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ASIC dumps super ‘insider trading’ probe

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ASIC’s investigation into whether super funds took advantage of inside knowledge when switching investments in early 2020 has ended with the regulator taking no action.

The drawn-out saga of ASIC’s investigation into alleged “insider trading” at super funds has come to a close, with the corporate regulator saying it will take no further action against a number of staff who made switches during the market volatility of early 2020.

“ASIC has also completed our review of a range of transactions during the 2020 calendar year by directors, senior executives or their related parties,” ASIC said in a release. “These transactions involved the switching of investment settings, changes to investment contribution allocations and superannuation contributions, and the withdrawal and roll in of superannuation monies.”

“Based on the evidence obtained during our surveillance, ASIC is satisfied no further action is warranted against any individuals in relation to the identified transactions.”

The allegations were first made by Liberal MP Tim Wilson, then chair of the standing committee on economics, and focused on switches out of options heavily exposed to unlisted assets in the period before they were revalued, with the implication that those who made switches had advance knowledge of how steep the revaluations would be.

“Earlier in (2020) there was a bottoming-out of the Australian stock exchange as a consequence of COVID-19, then there was a delayed period where in many cases super funds had unlisted assets for revaluation and that it enabled people to move money from within funds based on knowledge or inside information to potentially profit,” Wilson said in October 2020. “This seems to me to be quasi-insider trading.”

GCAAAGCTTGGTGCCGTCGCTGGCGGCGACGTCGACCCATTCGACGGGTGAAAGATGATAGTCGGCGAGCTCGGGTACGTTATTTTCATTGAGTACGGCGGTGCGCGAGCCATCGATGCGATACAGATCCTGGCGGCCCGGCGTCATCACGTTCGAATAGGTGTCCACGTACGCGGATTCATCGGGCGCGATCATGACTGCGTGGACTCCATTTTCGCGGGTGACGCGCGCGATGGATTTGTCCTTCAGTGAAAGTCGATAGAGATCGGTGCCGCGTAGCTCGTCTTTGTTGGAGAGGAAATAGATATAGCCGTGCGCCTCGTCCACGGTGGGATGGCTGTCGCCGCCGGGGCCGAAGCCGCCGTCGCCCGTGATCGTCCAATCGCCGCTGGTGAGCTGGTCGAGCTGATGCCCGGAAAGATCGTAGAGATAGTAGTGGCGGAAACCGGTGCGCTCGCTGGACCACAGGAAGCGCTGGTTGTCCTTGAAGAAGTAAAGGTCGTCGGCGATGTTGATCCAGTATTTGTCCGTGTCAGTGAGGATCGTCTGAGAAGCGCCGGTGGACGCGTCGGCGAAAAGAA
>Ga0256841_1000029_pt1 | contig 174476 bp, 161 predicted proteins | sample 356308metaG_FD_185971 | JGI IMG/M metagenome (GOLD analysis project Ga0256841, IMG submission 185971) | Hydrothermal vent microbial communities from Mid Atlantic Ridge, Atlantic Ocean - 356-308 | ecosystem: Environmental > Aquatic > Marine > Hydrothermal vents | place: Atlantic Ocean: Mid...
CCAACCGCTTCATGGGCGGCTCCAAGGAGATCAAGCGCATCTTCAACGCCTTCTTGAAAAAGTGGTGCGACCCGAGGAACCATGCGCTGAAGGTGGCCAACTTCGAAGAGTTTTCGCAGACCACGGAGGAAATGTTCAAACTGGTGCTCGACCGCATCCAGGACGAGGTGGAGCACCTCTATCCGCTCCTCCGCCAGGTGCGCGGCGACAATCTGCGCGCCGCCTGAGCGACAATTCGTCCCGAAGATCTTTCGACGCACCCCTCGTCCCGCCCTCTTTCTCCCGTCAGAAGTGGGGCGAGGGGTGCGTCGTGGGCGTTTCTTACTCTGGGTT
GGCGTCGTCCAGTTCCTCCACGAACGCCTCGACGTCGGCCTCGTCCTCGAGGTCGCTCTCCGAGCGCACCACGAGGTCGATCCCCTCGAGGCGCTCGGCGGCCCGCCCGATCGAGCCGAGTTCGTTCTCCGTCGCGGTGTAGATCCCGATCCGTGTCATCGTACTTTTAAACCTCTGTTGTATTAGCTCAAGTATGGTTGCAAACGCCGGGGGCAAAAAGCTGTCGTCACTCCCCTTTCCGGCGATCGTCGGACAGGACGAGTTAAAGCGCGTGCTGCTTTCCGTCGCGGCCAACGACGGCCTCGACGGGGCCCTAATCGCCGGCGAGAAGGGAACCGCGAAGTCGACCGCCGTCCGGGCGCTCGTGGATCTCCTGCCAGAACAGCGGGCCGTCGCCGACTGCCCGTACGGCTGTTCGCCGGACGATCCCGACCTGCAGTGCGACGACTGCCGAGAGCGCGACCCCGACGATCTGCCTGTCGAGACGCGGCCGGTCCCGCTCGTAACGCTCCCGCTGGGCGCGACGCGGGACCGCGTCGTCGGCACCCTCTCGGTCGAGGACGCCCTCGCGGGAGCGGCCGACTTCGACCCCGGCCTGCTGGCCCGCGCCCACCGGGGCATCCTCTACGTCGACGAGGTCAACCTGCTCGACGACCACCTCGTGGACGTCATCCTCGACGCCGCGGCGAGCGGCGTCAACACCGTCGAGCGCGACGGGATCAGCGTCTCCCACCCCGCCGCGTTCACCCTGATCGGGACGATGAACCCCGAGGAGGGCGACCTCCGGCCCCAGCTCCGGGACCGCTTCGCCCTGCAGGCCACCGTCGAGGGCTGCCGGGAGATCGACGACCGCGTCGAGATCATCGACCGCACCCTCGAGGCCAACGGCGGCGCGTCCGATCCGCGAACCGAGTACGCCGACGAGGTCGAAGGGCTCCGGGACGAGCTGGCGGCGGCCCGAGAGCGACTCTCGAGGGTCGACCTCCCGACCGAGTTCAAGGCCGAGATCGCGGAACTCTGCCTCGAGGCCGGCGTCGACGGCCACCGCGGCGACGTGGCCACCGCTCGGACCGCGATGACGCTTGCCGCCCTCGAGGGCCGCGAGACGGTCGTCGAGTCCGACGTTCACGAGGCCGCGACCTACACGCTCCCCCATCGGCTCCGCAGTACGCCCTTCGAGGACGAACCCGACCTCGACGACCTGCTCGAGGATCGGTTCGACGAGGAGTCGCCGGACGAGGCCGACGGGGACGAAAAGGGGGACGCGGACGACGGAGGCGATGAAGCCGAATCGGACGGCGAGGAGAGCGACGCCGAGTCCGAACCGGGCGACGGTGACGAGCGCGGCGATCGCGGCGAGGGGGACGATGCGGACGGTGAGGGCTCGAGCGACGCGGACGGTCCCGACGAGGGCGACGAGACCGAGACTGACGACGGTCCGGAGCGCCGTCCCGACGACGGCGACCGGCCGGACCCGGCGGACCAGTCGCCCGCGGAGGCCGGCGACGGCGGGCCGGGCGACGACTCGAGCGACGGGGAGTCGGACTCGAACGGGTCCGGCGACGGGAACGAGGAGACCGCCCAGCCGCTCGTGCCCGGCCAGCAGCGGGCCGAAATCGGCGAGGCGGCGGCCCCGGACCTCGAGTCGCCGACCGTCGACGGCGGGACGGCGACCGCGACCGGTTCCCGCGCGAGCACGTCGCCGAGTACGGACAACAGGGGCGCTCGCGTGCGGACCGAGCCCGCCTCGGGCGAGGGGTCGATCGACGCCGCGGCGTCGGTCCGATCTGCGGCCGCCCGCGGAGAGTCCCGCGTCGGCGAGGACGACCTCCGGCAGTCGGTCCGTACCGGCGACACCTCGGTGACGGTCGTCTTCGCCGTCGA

ASIC ultimately launched an investigation into the matter, finding “conduct that fell below (its) expectations” with super funds failing to institute “robust conflict of interest policies that dealt adequately with investment switching”. The substance of the main claim was not proven. ASIC chairman Joe Longo also disputed the characterisation of the activity as insider trading, saying it had more to do with director duties and how funds create confidence for members that “trustees are not abusing their positions and are not using information inappropriately.”

“What’s really going on here is a concern that ASIC had and that we’ve been working on. We see it more as a governance issue – managing conflicts around certain individuals having access to the information and then those conflicts not being properly managed when they switch investments within their fund,” Longo said in response to questions from senator Andrew Bragg in February 2022.

“There is a whole range of considerations, when that switching occurs, that go to whether it is objectionable… But I think it’s important to say that it is not insider trading; it is a question of the management of conflict.

The accusations divided the super industry, with some viewing them as clear-cut examples of insider trading and others questioning whether it amounted to anything other than an attempt to time the market that any layperson with an understanding of how unlisted assets were valued could have made as well (ironically, many unlisted assets were ultimately not revalued as low as those in the public markets went).  




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